Are media misquoting WHO experts to support a predetermined narrative?
The China-World Health Organization joint expert team of COVID-19 origin research that assembled in Wuhan in January is a testament to the importance of international cooperation and the significance of science. Via video conferences, onsite interviews, and discussions, the team—comprised of 17 Chinese experts and 17 from abroad (10 experts and 7 other staff)—conducted “systematic and full-fledged research,” according to the team’s press conference on February 9.
But when you read some of the headlines about the mission, what do you see? An emphasis on acrimony between the Chinese and international experts, and accusations that China refused to hand over key data. Was that really the case? Or are readers being swindled into forming certain opinions?
The Australia Broadcasting Company published an article on February 11 with the headline “Australian WHO investigator sent to probe origins of coronavirus says there were 'tense moments' with China.”
However, read a bit further and you get the rest of the quote from the researcher quoted—the microbiologist Prof. Dominic Dwyer, who said: "It was apparent and there were people from foreign affairs in China attending our meetings and so on. It was at times tense, but always very well mannered and good humored."
Why was the positive part completely cut from the headline?
Besides taking Prof. Dwyer’s words out of context, the article claims, “Some key data may not have been handed over.” But the article doesn’t include any explanations, leaving readers with a lot of unanswered questions.
Prof. Dwyer did say that it is uncertain whether the researchers got all the data, adding “it was sometimes difficult to understand how they came to certain conclusions, and there were differences of opinion over that." He also said he couldn’t comment on why that was the case, whether it’s a political issue or simply a matter of time. That’s quite different than saying China refused to hand over data.
Regardless, plenty of media, including the Wall Street Journal, the Guardian, BBC, Al-Jazeera, and Reuters clung to this same idea, publishing headlines that China “refused” to hand over data, with Prof. Dwyer as their source, despite him never making that exact claim.
Perhaps all the confusion compelled Prof. Dwyer to set the record straight in his own words. In a February 22 piece published by the Conversation, he wrote, “We talked to our Chinese counterparts — scientists, epidemiologists, doctors — over the four weeks the WHO mission was in China. We were in meetings with them for up to 15 hours a day, so we became colleagues, even friends. This allowed us to build respect and trust in a way you couldn’t necessarily do via Zoom or email.” His experience seems quite clear.
But Prof. Dwyer isn’t the only WHO researcher from the mission who felt his words had been twisted.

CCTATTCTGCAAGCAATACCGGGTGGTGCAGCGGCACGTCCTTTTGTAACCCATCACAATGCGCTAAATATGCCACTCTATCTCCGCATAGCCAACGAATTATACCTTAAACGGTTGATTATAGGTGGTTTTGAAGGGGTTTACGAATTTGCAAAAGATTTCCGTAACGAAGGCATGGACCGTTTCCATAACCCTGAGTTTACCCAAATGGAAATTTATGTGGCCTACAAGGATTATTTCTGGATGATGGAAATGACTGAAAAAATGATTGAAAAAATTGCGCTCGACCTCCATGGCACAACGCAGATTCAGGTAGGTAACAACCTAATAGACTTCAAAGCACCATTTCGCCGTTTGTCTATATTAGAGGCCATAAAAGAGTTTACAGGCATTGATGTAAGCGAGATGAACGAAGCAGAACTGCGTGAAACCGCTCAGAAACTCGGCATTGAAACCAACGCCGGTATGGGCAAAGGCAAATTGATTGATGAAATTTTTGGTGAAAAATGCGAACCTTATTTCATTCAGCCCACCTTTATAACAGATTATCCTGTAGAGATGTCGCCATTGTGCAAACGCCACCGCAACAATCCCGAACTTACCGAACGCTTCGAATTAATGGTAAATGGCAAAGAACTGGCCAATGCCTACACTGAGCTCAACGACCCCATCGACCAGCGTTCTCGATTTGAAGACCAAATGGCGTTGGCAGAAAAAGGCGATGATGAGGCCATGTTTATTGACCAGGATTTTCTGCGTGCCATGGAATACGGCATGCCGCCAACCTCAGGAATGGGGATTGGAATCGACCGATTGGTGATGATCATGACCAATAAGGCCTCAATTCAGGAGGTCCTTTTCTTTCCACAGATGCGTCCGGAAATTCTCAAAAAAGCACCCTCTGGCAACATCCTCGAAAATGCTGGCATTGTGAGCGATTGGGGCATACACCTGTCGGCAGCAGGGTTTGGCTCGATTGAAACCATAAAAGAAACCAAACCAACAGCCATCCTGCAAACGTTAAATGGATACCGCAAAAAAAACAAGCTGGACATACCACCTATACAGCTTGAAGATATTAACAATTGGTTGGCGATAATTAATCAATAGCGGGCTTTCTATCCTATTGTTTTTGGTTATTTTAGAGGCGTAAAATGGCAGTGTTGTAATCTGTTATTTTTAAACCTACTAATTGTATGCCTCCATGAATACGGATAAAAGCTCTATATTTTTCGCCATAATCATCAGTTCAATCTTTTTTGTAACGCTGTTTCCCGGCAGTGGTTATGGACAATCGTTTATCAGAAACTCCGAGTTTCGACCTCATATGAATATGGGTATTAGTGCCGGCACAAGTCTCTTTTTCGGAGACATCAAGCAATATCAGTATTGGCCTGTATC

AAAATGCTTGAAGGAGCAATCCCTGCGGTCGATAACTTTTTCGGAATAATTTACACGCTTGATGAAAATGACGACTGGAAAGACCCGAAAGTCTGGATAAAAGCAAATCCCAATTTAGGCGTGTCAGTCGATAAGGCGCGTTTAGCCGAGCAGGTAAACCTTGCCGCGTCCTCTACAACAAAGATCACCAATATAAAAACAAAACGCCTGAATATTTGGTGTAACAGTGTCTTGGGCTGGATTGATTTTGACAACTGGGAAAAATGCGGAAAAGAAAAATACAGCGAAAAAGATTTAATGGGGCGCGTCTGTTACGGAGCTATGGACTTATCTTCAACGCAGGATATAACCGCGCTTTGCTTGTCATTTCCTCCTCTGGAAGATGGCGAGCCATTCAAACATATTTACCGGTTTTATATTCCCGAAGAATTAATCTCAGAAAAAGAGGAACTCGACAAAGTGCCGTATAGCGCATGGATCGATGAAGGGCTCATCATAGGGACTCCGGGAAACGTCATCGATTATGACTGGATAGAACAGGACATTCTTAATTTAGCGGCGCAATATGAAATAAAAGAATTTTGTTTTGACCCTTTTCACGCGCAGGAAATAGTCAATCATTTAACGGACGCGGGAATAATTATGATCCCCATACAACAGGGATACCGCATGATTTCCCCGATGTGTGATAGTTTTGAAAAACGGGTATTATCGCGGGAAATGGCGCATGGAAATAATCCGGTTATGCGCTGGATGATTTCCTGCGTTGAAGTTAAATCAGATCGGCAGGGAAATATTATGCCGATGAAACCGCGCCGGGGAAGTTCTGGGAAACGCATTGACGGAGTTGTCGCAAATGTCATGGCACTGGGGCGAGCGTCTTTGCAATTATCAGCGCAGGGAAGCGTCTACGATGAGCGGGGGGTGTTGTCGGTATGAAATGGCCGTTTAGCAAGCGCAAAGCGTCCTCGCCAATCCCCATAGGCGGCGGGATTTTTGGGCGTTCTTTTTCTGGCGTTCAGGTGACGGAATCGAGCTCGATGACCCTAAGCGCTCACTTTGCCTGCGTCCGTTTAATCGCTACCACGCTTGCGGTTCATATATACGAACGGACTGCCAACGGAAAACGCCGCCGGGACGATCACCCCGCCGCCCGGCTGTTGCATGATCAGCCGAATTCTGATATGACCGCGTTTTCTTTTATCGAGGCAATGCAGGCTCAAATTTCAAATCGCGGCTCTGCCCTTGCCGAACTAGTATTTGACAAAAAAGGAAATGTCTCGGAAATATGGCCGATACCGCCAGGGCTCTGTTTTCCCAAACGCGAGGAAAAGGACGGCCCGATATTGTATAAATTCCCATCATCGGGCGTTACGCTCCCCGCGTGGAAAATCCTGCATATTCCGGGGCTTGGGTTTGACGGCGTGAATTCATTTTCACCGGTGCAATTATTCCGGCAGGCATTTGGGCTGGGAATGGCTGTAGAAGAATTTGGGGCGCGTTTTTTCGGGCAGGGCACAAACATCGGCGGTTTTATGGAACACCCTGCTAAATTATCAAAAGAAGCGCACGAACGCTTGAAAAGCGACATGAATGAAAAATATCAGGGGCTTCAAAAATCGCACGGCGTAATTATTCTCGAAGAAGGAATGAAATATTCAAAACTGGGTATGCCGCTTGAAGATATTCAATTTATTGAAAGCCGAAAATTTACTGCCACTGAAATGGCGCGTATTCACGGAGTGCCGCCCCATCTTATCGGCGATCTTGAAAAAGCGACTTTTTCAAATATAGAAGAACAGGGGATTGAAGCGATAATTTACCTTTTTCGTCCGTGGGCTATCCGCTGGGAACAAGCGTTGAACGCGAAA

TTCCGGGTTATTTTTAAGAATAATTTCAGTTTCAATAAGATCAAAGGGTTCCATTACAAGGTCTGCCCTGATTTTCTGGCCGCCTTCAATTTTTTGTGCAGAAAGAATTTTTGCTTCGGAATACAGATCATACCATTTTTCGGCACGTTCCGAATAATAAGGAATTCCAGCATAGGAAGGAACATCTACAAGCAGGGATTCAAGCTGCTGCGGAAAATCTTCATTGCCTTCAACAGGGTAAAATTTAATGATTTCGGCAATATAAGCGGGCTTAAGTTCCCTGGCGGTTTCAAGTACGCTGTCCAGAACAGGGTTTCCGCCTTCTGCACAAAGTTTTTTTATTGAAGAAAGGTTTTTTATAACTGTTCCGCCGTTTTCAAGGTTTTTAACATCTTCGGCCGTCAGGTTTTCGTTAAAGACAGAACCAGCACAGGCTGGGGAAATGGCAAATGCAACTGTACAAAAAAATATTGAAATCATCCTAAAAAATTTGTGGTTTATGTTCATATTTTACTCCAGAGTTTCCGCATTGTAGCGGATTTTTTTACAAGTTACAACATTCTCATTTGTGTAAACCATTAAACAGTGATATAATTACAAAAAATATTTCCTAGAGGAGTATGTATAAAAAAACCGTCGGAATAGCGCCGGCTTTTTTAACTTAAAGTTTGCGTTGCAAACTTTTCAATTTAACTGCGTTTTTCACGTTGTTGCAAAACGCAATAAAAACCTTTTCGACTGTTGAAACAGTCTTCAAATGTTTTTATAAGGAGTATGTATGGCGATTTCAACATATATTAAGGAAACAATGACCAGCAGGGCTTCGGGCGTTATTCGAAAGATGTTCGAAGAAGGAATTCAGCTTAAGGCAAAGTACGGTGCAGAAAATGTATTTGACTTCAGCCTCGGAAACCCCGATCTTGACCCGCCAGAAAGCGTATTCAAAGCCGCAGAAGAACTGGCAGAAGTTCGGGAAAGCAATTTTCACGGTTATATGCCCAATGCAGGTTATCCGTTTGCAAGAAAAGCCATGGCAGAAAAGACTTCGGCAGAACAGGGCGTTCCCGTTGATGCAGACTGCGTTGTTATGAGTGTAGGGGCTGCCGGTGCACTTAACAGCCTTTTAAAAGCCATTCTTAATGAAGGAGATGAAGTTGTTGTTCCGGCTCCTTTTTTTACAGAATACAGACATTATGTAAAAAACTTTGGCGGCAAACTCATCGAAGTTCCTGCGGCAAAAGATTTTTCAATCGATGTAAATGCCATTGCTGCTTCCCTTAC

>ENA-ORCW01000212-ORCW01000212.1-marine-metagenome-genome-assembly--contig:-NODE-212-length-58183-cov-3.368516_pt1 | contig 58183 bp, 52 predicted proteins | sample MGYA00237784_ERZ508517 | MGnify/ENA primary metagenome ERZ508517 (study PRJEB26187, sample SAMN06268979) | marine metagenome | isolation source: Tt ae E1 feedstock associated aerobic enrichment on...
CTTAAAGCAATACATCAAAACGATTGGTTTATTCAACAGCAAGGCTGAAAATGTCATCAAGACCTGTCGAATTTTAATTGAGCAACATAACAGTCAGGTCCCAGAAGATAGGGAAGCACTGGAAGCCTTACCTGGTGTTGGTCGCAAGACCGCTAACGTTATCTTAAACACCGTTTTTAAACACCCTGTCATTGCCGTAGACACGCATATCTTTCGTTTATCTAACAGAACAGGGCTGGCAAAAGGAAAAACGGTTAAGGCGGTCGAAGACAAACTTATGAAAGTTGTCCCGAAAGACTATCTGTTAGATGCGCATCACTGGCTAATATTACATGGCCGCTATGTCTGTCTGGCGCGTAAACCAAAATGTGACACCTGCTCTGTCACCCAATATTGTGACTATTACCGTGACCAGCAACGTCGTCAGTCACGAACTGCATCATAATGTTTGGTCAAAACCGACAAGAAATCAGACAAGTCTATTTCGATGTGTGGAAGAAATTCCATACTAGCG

The New York Times published an article on February 12 titled “On W.H.O. Trip, China Refused to Hand Over Important Data.” The article draws many conclusions based on what the WHO researchers supposedly said. For example, “Chinese scientists refused to share raw data that might bring the world closer to understanding the origins of the coronavirus pandemic” and researchers “said disagreements over patient records and other issues were so tense that they sometimes erupted into shouts among the typically mild-mannered scientists on both sides.”
But that just wasn’t the case, according to Dr. Peter Daszak, one of the experts quoted in the piece. He tweeted about the New York Times piece:
“This was NOT my experience on @WHO mission. As lead of animal/environment working group I found trust & openness w/ my China counterparts. We DID get access to critical new data throughout. We DID increase our understanding of likely spillover pathways.”
Another expert on the team, epidemiologist Prof. Thea K Fischer, also quoted in the article, retweeted Dr. Daszak’s post, saying:
“This was NOT my experience either on the Epi-side. We DID build up a good relationship in the Chinese/Int Epi-team! Allowing for heated arguments reflects a deep level of engagement in the room. Our quotes are intendedly twisted casting shadows over important scientific work.”
To which Dr. Daszak replied:
“Hear! Hear! It's disappointing to spend time w/ journalists explaining key findings of our exhausting month-long work in China, to see our colleagues selectively misquoted to fit a narrative that was prescribed before the work began. Shame on you @nytimes !”
Twisting the words of the experts interviewed isn’t fair to the researchers themselves who are working so hard, it’s not fair to the readers who deserve to know the real story, it’s not fair to the scientific method, and it’s certainly not fair to the over 2.5 million people who have died from the virus so far.
Chen Qingqing, Senior Reporter at Global Times.
Scott Ritter, Former U.S. Marine Corps intelligence officer.
Prof. Wu Zhiwei, Center for Public Health Research Medical School of Nanjing University.